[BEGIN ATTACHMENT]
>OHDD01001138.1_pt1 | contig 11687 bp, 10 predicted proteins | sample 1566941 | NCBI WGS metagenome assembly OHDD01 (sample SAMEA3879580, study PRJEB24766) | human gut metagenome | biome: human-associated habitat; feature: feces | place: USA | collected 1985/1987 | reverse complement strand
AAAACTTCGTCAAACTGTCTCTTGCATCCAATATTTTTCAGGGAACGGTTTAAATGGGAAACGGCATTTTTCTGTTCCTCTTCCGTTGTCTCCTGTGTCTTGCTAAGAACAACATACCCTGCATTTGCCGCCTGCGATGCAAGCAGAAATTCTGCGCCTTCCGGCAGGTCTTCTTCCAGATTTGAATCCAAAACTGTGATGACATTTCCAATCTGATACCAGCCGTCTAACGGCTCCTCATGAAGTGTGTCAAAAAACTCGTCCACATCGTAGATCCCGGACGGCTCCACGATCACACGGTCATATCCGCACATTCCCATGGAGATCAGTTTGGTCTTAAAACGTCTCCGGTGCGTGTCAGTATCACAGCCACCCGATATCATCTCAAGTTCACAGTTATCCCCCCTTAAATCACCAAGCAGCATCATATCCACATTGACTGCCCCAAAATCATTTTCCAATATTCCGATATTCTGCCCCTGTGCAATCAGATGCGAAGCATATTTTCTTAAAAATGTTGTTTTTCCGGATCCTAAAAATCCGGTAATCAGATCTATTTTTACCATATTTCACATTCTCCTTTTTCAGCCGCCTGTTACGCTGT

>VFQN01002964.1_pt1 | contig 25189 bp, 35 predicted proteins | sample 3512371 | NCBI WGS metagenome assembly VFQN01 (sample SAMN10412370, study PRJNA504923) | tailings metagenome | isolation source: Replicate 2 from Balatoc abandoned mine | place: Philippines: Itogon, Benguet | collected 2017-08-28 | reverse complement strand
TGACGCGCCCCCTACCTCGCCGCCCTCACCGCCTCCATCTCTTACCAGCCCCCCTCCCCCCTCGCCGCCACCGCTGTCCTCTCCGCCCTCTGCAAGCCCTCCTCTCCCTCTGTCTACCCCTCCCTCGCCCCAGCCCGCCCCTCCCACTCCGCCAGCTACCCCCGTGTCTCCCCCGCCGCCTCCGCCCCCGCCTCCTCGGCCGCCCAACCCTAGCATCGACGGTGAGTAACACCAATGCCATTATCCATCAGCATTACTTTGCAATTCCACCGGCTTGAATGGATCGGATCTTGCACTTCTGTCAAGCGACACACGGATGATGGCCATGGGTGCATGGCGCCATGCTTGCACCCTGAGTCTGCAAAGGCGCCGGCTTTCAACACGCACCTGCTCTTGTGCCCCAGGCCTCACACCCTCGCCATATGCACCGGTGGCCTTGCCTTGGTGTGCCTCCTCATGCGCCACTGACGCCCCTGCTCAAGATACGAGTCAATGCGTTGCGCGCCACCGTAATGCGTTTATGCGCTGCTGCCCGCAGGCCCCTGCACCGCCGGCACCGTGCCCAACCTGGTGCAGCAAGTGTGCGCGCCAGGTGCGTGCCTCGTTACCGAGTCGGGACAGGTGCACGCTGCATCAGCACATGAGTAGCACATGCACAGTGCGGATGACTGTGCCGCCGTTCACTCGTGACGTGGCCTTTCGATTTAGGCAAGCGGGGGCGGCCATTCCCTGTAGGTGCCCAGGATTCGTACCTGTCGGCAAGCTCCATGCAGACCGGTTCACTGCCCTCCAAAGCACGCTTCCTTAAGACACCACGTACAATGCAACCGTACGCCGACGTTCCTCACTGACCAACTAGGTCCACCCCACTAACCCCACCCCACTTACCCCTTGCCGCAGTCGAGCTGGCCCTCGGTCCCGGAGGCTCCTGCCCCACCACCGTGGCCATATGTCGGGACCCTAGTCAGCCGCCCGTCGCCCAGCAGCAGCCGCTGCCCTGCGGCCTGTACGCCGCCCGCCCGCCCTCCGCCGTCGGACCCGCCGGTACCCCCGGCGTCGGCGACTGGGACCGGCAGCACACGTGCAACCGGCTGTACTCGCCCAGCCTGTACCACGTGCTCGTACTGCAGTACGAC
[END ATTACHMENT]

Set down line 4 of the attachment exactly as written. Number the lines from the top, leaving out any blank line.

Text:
TGACGCGCCCCCTACCTCGCCGCCCTCACCGCCTCCATCTCTTACCAGCCCCCCTCCCCCCTCGCCGCCACCGCTGTCCTCTCCGCCCTCTGCAAGCCCTCCTCTCCCTCTGTCTACCCCTCCCTCGCCCCAGCCCGCCCCTCCCACTCCGCCAGCTACCCCCGTGTCTCCCCCGCCGCCTCCGCCCCCGCCTCCTCGGCCGCCCAACCCTAGCATCGACGGTGAGTAACACCAATGCCATTATCCATCAGCATTACTTTGCAATTCCACCGGCTTGAATGGATCGGATCTTGCACTTCTGTCAAGCGACACACGGATGATGGCCATGGGTGCATGGCGCCATGCTTGCACCCTGAGTCTGCAAAGGCGCCGGCTTTCAACACGCACCTGCTCTTGTGCCCCAGGCCTCACACCCTCGCCATATGCACCGGTGGCCTTGCCTTGGTGTGCCTCCTCATGCGCCACTGACGCCCCTGCTCAAGATACGAGTCAATGCGTTGCGCGCCACCGTAATGCGTTTATGCGCTGCTGCCCGCAGGCCCCTGCACCGCCGGCACCGTGCCCAACCTGGTGCAGCAAGTGTGCGCGCCAGGTGCGTGCCTCGTTACCGAGTCGGGACAGGTGCACGCTGCATCAGCACATGAGTAGCACATGCACAGTGCGGATGACTGTGCCGCCGTTCACTCGTGACGTGGCCTTTCGATTTAGGCAAGCGGGGGCGGCCATTCCCTGTAGGTGCCCAGGATTCGTACCTGTCGGCAAGCTCCATGCAGACCGGTTCACTGCCCTCCAAAGCACGCTTCCTTAAGACACCACGTACAATGCAACCGTACGCCGACGTTCCTCACTGACCAACTAGGTCCACCCCACTAACCCCACCCCACTTACCCCTTGCCGCAGTCGAGCTGGCCCTCGGTCCCGGAGGCTCCTGCCCCACCACCGTGGCCATATGTCGGGACCCTAGTCAGCCGCCCGTCGCCCAGCAGCAGCCGCTGCCCTGCGGCCTGTACGCCGCCCGCCCGCCCTCCGCCGTCGGACCCGCCGGTACCCCCGGCGTCGGCGACTGGGACCGGCAGCACACGTGCAACCGGCTGTACTCGCCCAGCCTGTACCACGTGCTCGTACTGCAGTACGAC